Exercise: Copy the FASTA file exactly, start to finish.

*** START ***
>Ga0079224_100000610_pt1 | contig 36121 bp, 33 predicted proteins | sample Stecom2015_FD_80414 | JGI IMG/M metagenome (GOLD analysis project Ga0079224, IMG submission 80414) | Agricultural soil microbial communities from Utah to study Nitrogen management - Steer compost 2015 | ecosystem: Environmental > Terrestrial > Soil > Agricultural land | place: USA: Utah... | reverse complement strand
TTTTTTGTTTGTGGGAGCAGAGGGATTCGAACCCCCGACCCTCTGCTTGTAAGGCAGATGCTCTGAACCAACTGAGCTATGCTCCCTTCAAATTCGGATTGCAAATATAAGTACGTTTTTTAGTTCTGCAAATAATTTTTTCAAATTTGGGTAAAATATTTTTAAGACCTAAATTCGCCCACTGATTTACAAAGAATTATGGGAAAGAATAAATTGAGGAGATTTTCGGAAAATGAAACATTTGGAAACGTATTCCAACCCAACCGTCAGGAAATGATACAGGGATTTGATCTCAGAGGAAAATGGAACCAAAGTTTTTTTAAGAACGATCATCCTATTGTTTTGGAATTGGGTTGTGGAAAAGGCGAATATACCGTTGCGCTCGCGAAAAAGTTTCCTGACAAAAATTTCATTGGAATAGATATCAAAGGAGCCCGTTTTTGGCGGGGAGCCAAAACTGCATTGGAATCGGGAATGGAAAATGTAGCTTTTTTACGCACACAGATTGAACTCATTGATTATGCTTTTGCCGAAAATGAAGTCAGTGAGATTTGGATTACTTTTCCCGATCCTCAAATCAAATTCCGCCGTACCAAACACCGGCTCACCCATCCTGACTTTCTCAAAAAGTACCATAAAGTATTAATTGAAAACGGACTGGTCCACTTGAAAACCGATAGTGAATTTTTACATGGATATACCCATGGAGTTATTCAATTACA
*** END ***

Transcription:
>Ga0079224_100000610_pt1 | contig 36121 bp, 33 predicted proteins | sample Stecom2015_FD_80414 | JGI IMG/M metagenome (GOLD analysis project Ga0079224, IMG submission 80414) | Agricultural soil microbial communities from Utah to study Nitrogen management - Steer compost 2015 | ecosystem: Environmental > Terrestrial > Soil > Agricultural land | place: USA: Utah... | reverse complement strand
TTTTTTGTTTGTGGGAGCAGAGGGATTCGAACCCCCGACCCTCTGCTTGTAAGGCAGATGCTCTGAACCAACTGAGCTATGCTCCCTTCAAATTCGGATTGCAAATATAAGTACGTTTTTTAGTTCTGCAAATAATTTTTTCAAATTTGGGTAAAATATTTTTAAGACCTAAATTCGCCCACTGATTTACAAAGAATTATGGGAAAGAATAAATTGAGGAGATTTTCGGAAAATGAAACATTTGGAAACGTATTCCAACCCAACCGTCAGGAAATGATACAGGGATTTGATCTCAGAGGAAAATGGAACCAAAGTTTTTTTAAGAACGATCATCCTATTGTTTTGGAATTGGGTTGTGGAAAAGGCGAATATACCGTTGCGCTCGCGAAAAAGTTTCCTGACAAAAATTTCATTGGAATAGATATCAAAGGAGCCCGTTTTTGGCGGGGAGCCAAAACTGCATTGGAATCGGGAATGGAAAATGTAGCTTTTTTACGCACACAGATTGAACTCATTGATTATGCTTTTGCCGAAAATGAAGTCAGTGAGATTTGGATTACTTTTCCCGATCCTCAAATCAAATTCCGCCGTACCAAACACCGGCTCACCCATCCTGACTTTCTCAAAAAGTACCATAAAGTATTAATTGAAAACGGACTGGTCCACTTGAAAACCGATAGTGAATTTTTACATGGATATACCCATGGAGTTATTCAATTACA